Listen to Tony Saich discuss the Chinese Communist Party’s past—and future—on the Harvard Kennedy School’s PolicyCast:
“The definitive, candid, and absorbing history of a political organization…A vital account, based on magnificent research, that shows the party as a colossal, relentless, and enduring machine.”—Jane Perlez, former Beijing Bureau Chief, New York Times
“If you were to travel back in time to 1921 and predict that the Communist Party of China would rule over the world’s second-largest economy 100 years later, no one would believe you. In this definitive primer, Tony Saich explains how the impossible came true.”—Yuen Yuen Ang, Project Syndicate
“An extremely lucid, insightful history of the Chinese Communist Party. Saich’s readable narrative takes the CCP from its origins as a tiny group of revolutionaries…to the powerful, repressive rulers of a world power today.”—James Mann, author of The China Fantasy
On the centennial of the founding of the Chinese Communist Party, the definitive history of how Mao and his successors overcame incredible odds to gain and keep power.
Mao Zedong and the twelve other young men who founded the Chinese Communist Party in 1921 could hardly have imagined that less than thirty years later they would be rulers. On its hundredth anniversary, the party remains in command, leading a nation primed for global dominance.
Tony Saich tells the authoritative, comprehensive story of the Chinese Communist Party—its rise to power against incredible odds, its struggle to consolidate rule and overcome self-inflicted disasters, and its thriving amid other communist parties’ collapse. Saich argues that the brutal Japanese invasion in the 1930s actually helped the party. As the Communists retreated into the countryside, they established themselves as the populist, grassroots alternative to the Nationalists, gaining the support they would need to triumph in the civil war. Once in power, however, the Communists faced the difficult task of learning how to rule. Saich examines the devastating economic consequences of Mao’s Great Leap Forward and the political chaos of the Cultural Revolution, as well as the party’s rebound under Deng Xiaoping’s reforms.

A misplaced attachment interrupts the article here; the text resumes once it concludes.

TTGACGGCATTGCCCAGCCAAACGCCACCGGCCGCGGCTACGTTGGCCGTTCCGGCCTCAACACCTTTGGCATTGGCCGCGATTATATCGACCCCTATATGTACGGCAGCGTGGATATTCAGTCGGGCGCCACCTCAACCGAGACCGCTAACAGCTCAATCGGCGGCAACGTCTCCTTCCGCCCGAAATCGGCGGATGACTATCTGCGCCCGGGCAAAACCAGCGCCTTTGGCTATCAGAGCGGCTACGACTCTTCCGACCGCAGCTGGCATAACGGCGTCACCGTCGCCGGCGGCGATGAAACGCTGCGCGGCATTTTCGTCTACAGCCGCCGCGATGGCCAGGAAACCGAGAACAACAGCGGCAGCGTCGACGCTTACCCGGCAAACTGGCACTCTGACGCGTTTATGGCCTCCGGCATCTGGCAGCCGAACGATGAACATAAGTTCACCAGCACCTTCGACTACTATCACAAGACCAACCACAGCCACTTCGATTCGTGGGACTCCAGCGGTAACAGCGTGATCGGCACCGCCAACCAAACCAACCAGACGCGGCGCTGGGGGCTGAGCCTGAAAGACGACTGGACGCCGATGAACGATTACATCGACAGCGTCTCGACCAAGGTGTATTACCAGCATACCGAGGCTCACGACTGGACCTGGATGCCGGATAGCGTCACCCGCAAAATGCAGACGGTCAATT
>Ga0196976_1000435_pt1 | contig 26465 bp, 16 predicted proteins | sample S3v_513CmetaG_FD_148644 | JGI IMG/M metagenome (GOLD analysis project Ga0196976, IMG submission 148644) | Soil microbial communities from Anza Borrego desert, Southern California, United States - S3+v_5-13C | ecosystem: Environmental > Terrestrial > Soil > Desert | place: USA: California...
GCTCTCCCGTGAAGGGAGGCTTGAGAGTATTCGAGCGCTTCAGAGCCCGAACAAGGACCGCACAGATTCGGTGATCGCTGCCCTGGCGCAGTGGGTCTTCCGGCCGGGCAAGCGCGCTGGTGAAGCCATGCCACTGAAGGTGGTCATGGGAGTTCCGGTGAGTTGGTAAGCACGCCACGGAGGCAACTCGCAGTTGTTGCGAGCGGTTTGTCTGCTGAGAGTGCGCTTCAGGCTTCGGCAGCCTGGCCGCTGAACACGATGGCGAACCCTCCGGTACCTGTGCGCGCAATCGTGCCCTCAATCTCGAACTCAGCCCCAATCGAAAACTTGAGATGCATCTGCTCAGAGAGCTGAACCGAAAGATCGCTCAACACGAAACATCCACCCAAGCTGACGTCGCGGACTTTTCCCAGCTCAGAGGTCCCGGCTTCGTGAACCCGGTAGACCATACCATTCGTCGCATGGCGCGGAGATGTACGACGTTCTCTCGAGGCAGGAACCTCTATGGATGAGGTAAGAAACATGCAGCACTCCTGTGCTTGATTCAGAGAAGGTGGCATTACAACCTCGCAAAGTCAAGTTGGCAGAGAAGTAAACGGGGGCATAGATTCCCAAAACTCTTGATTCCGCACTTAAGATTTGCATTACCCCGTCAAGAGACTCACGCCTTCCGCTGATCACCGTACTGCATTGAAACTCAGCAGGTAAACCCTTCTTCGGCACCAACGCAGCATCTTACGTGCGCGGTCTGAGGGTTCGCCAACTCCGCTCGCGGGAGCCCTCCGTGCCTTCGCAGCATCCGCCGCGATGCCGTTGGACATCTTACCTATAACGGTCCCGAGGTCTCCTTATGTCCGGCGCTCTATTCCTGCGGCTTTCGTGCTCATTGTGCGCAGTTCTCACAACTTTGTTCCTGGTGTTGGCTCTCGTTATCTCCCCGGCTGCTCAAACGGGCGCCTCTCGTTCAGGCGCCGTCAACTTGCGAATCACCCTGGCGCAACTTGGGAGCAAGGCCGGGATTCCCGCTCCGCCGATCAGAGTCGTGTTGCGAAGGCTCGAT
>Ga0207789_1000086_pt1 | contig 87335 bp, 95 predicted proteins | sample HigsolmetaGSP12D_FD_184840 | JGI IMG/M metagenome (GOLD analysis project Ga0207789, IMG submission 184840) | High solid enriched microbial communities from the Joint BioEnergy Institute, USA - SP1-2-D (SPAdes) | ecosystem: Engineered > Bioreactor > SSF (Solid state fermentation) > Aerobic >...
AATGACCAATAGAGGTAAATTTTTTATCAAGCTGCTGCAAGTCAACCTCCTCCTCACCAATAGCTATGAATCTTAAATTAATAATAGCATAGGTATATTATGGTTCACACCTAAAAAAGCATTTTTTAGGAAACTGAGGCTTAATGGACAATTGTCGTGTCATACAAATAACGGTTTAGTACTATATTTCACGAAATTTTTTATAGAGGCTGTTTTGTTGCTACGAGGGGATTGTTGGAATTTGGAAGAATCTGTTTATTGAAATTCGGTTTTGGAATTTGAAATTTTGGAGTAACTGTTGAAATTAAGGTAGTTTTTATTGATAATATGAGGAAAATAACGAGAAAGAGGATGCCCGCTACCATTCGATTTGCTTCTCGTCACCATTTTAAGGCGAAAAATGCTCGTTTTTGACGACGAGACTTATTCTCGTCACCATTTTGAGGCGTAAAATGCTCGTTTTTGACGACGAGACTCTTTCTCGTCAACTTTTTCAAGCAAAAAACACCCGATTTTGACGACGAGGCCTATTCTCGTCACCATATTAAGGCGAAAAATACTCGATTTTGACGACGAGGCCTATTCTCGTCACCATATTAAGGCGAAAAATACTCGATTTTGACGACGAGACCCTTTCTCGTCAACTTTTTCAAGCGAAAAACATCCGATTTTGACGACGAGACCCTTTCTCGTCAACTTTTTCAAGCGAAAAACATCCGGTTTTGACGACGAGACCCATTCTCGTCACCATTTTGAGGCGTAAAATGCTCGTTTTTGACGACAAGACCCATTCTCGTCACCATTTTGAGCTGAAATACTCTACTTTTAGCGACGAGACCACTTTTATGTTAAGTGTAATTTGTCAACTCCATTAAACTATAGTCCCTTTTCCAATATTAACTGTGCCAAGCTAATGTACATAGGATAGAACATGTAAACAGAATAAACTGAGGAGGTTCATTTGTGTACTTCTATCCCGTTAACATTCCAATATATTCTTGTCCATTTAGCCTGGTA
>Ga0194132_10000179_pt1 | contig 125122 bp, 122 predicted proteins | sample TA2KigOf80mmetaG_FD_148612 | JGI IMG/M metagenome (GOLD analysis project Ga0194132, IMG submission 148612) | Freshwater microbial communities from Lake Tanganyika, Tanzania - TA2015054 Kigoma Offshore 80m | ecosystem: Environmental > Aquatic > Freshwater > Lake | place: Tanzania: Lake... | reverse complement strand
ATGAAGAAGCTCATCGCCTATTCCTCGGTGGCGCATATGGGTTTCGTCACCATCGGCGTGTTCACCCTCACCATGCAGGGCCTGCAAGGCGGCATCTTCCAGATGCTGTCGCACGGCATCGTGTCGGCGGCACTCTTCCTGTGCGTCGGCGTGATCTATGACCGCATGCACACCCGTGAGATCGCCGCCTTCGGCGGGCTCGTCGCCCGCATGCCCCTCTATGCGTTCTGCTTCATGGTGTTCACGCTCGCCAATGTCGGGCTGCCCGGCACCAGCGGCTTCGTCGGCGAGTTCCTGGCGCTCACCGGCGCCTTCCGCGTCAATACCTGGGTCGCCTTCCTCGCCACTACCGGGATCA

Leninist systems are thought to be rigid, yet the Chinese Communist Party has proved adaptable. From Rebel to Ruler shows that the party owes its endurance to its flexibility. But is it nimble enough to realize Xi Jinping’s “China Dream”? Challenges are multiplying, as the growing middle class makes new demands on the state and the ideological retreat from communism draws the party further from its revolutionary roots. The legacy of the party may be secure, but its future is anything but guaranteed.